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Released July 21, 2003


OCEAN SPRINGS - Dr. Cynthia Moncreiff, a marine botanist with The University of Southern Mississippi, is dealing with the kidneys of the coast, but her operating room is in a greenhouse, not a hospital.

The assistant professor of coastal sciences is raising two species of saltmarsh plants - black needlerush and smooth cordgrass - at the university's Gulf Coast Research Laboratory in Ocean Springs for use in small-scale marsh restoration projects.

"Our marshes are the 'kidneys' of the gulf coast," Moncreiff said. "These two plants are critical components of coastal marshes. They help the marshes filter nutrients and wastes out of the water and help keep our coastal bayous and the Mississippi Sound cleaner. They also prevent erosion. They protect the shoreline during storm events. They are buffers."

Moncreiff said use of local marsh plants will give restoration projects an edge over efforts that use plants from other environments. Without a local source, Moncreiff said, plants for restoration would be cut out of an existing marsh, possibly damaging the donor marsh, or they might be purchased from commercial growers out of state.

She pointed out that the same species from commercial sources are, in effect, clones of plants that are not from the Mississippi coast. The advantage of the homegrown plants is in maintaining local genetic variability, disease resistance and environmental tolerance.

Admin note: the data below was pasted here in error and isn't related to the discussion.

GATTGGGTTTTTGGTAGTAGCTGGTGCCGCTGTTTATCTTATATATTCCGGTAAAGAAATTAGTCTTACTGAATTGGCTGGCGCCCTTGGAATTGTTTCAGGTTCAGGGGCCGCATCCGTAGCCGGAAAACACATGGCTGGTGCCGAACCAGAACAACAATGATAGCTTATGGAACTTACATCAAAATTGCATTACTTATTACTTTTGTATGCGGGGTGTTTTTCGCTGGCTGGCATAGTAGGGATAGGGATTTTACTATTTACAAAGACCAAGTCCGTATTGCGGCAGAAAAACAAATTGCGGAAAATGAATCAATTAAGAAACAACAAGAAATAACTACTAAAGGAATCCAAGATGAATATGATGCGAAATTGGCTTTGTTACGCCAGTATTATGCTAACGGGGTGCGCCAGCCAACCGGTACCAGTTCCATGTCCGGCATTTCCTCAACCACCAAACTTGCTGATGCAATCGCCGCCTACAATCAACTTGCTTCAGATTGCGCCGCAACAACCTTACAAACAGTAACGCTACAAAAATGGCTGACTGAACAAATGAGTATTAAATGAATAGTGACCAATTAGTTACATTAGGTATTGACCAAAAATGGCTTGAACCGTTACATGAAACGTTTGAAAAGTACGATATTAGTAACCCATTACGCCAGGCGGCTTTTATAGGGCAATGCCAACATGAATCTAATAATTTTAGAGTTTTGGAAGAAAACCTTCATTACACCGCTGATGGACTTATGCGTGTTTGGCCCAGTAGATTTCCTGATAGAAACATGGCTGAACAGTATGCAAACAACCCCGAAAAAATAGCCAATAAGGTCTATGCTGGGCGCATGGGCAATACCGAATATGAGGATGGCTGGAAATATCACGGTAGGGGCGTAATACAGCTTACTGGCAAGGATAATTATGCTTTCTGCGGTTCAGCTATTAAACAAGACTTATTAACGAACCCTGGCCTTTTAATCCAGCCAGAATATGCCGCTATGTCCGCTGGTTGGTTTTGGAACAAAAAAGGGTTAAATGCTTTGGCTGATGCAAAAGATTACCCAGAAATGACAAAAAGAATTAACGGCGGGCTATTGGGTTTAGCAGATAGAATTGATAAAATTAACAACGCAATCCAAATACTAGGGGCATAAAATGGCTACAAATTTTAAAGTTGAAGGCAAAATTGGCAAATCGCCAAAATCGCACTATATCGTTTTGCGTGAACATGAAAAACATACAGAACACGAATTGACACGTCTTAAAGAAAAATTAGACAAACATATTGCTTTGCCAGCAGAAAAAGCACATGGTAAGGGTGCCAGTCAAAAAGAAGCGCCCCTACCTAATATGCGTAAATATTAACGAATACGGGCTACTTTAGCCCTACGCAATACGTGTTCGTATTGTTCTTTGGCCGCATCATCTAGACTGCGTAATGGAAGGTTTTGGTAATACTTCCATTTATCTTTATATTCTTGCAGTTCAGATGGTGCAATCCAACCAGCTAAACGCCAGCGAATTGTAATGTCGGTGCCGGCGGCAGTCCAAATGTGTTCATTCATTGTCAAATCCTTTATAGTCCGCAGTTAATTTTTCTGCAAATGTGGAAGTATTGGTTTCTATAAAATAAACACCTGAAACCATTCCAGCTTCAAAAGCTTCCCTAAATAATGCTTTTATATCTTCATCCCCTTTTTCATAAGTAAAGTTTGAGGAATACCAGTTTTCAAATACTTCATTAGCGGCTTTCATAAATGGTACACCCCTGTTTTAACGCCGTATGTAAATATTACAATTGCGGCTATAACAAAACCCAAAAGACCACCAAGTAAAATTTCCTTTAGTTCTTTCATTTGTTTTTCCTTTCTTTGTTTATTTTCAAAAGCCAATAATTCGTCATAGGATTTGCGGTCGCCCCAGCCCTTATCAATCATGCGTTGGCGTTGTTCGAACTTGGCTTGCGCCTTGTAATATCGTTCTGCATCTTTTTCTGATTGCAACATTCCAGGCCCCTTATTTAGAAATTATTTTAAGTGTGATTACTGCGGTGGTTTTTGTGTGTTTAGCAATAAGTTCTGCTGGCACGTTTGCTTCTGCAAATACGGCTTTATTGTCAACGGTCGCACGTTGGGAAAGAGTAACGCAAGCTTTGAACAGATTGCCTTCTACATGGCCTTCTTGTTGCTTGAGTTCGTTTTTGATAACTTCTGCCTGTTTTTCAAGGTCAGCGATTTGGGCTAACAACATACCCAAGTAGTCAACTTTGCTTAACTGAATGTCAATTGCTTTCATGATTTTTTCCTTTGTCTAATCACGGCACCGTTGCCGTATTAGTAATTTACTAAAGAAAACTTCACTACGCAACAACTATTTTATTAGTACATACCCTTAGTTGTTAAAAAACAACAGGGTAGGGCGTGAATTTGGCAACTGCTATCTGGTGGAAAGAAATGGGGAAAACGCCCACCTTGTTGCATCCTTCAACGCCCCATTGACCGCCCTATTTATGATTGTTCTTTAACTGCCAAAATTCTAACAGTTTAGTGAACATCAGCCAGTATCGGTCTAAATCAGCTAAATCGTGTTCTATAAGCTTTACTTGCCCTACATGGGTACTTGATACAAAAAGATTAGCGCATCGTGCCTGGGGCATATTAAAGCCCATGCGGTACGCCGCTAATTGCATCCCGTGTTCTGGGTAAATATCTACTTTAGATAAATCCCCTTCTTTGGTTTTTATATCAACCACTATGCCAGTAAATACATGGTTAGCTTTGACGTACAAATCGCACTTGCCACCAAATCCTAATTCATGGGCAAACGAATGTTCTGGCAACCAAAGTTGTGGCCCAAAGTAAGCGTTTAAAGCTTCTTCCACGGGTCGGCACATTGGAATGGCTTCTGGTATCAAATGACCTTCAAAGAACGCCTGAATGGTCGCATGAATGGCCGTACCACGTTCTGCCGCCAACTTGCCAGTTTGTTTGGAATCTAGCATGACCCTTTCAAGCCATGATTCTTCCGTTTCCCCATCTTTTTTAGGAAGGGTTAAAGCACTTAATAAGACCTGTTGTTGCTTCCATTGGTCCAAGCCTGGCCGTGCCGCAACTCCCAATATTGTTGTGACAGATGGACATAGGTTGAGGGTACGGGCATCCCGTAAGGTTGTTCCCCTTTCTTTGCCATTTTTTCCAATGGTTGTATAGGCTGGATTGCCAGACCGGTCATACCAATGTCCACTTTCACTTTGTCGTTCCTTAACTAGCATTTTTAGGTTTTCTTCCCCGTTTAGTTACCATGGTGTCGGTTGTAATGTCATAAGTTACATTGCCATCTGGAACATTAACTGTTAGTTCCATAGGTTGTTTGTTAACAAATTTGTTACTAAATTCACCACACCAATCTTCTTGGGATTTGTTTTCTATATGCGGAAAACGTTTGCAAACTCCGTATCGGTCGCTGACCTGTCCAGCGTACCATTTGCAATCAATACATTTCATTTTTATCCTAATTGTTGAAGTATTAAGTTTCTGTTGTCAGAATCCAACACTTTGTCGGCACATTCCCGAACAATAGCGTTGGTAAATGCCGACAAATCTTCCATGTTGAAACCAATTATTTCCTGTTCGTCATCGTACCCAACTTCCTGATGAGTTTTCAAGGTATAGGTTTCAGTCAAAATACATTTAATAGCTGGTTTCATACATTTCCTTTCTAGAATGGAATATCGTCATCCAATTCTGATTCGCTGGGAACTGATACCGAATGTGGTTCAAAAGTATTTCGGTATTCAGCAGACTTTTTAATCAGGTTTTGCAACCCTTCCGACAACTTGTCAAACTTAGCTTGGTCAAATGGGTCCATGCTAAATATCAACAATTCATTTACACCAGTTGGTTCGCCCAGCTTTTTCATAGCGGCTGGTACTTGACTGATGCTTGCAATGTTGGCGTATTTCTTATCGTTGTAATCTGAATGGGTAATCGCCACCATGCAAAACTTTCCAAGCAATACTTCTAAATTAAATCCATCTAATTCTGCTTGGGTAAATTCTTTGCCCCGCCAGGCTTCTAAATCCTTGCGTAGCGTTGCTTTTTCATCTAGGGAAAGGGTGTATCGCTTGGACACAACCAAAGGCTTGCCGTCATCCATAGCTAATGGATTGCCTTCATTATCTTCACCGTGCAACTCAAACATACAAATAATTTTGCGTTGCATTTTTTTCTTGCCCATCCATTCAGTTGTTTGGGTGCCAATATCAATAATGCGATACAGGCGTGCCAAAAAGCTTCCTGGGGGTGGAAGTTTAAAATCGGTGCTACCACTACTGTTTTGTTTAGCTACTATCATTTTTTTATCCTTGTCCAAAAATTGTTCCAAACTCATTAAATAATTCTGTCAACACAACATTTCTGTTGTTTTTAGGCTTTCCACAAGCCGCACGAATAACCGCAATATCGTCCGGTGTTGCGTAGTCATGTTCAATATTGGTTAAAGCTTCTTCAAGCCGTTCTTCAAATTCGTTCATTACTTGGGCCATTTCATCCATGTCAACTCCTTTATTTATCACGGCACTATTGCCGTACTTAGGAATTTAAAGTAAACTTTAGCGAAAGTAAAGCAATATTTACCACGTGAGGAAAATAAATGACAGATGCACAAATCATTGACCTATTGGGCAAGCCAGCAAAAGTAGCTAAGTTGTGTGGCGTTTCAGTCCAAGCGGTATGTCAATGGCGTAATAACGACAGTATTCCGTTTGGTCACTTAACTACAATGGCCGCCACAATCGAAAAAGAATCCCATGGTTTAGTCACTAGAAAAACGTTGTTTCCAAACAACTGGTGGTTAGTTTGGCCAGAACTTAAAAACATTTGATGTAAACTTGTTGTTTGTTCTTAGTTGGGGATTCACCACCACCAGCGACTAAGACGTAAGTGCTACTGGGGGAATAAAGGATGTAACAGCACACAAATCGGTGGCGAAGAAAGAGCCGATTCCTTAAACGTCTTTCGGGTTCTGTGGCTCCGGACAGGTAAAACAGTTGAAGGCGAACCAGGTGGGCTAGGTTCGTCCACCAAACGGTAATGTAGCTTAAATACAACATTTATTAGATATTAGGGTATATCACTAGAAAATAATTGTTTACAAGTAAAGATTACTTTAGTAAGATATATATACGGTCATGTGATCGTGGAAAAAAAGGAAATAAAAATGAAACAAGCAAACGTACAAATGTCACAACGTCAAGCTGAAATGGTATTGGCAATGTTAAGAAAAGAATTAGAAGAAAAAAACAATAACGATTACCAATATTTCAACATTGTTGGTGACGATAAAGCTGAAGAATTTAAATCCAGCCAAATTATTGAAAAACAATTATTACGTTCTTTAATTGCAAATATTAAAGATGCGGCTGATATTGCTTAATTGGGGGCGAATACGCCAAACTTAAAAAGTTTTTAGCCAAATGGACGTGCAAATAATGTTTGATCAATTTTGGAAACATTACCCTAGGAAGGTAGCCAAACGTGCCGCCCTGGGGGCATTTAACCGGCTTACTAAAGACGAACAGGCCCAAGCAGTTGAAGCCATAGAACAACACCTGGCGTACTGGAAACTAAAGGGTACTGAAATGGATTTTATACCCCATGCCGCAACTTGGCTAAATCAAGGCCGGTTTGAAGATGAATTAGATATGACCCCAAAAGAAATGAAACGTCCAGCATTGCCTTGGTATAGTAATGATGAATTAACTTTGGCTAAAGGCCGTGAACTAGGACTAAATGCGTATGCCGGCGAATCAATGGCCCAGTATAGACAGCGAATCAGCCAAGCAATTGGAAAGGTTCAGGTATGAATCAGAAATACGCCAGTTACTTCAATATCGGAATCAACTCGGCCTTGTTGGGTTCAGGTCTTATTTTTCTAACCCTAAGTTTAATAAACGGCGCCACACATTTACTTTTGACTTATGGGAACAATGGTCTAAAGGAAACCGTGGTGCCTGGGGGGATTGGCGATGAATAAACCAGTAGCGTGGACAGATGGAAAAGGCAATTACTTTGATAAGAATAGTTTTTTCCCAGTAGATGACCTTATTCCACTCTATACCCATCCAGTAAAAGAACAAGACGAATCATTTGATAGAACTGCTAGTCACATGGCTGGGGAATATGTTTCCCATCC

Moncreiff's project is supported through a grant from the Mississippi Coastal Impact Assistance Program (CIAP), which is administered by the Mississippi Department of Environmental Quality. The marsh plants grown at the lab will go to CIAP projects involving marsh restoration in Hancock, Harrison and Jackson counties or to other projects proposing restoration of two acres or less.

To date, Moncreiff and her team have collected seeds from 50 to 100 plants in the Ocean Springs area and are successfully growing about 1,200 black needlerush and 4,000 smooth cordgrass plants from the seeds. She said an important aspect of the project is that rates of germination and growth have been high.

"Seeds are sprouting and growing into lush plants," she said. "The GCRL greenhouse is full of nearly mature plants, ready for use in restoration."

They are doing so well, in fact, that Moncreiff is looking forward to putting up a temporary greenhouse and growing more plants. She has completed another cycle of collecting black needlerush seeds and will collect smooth cordgrass seeds this fall for planting as the other CIAP projects call for more plants.

Moncreiff said she hopes that the GCRL greenhouse will continue as a self-supporting source of native plant material after the funding has ended in December 2004.

"One of the biggest challenges so far has been convincing the rabbits and wood rats not to eat our plants," she said. "Apparently tender marsh plants are very tasty."


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April 20, 2004 4:09 PM